Effective problem solving is a key leadership skill. Problems can sometimes be seen as opportunities, and should always be seen as a learning experience.
Problem solving basically involves similar steps to decision making;-
- Evaluate the problem or situation, or the potential problem
- Break it down into key components
- Collect facts, analyse potential solutions and their likely outcomes.
- Consider different ways to resolve the problem
- Decide on the most appropriate solution
The skills needed here are slightly different, usually involving both analytical and creative skills .Critical thinking skills help evaluate the problem and to make decisions. Sometimes a logical and methodical approach works best and sometimes technical knowledge or subject knowledge is also needed.
Practical tip – coaching problem solving
In my experience problem solving presents one of the greatest opportunities to train staff on the job. Usually when an employee is not sure how to handle a problem they bring it to their manager. New and inexperienced employees will just bring the problem, often in a state of panic and with little fact checking having been undertaken, and ask for help. Employees who have more experience will approach the manager, explain the problem and propose a solution, which they are looking to the manager to endorse.
The manager’s role here is to encourage them to move from the first scenario to the second. They can do this by helping the member of staff to think through the problem, collect the relevant information, and through careful questioning, lead them in the right direction, allowing them to draw their own conclusion and propose their own solution.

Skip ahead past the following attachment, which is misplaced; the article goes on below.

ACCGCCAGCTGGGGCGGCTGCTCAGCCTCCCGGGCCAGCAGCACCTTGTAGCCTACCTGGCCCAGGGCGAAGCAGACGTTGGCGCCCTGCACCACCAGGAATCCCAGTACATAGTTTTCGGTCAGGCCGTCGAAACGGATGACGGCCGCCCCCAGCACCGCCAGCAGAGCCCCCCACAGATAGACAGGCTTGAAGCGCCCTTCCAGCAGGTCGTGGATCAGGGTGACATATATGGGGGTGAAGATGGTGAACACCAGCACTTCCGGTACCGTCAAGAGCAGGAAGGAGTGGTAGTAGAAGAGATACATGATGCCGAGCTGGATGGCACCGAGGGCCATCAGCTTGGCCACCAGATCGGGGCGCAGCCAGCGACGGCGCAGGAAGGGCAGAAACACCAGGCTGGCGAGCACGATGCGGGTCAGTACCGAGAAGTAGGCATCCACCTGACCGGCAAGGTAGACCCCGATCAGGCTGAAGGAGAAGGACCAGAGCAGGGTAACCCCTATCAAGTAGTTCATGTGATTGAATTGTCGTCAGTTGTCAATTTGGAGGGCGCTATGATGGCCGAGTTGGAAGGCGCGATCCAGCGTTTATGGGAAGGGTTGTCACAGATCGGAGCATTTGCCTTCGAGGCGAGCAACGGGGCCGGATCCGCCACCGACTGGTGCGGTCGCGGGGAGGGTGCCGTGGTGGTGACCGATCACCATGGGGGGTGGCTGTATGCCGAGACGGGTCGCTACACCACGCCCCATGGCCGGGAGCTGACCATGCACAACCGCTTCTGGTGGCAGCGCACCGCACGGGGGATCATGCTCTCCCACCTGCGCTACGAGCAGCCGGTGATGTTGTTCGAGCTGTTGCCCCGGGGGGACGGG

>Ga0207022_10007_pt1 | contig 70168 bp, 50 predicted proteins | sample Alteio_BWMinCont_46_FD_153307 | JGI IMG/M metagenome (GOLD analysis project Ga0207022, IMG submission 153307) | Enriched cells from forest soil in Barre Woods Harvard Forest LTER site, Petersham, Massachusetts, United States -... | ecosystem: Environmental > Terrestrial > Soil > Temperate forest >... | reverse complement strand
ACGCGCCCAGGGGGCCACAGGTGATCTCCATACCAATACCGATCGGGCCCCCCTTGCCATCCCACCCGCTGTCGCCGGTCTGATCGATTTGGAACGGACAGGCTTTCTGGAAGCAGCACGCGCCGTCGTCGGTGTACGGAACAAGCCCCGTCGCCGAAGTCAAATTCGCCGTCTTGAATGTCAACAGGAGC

It is tempting, especially if time is short, for the manager to just deal with the problem themselves, but this does not allow staff the opportunity to develop their own skills.
Developing People Skills
There are a number of scenarios that leaders and managers will regularly find themselves in. For example having to carry our performance appraisals, manage conflict, and conduct meetings. There are certain tips, tools and techniques which can be employed to enable effective performance in these areas.
We will look at each of these in more detail. Where relevant I have included the link to modules already on this site, and summarised them for you. For more detail please follow the link to the module.
In larger companies there will be a HR department that will deal with recruitment and dismissal of staff, often to ensure all legal aspects are correctly covered. Some managers will become involved in this work, which we have addressed in other modules on the site
Here we will consider and revisit some of the skills that are required of most leaders and managers. These skills can be practised and honed to make you a better manager and leader. As we discussed earlier in this series of modules, becoming proficient and excelling in these skills will help to build your chances of success.
Leaders and managers must have skills in leading people and working with others, individually and in groups. This calls for a range of skills, including
- Delegation Skills
- Motivating Others
- Performance management and appraisals,
- Giving Feedback
- Using Transactional Analysis
- Conducting Meetings
- Persuading and influencing skills
- Managing conflict
So we will have a look at each of these in the next few modules.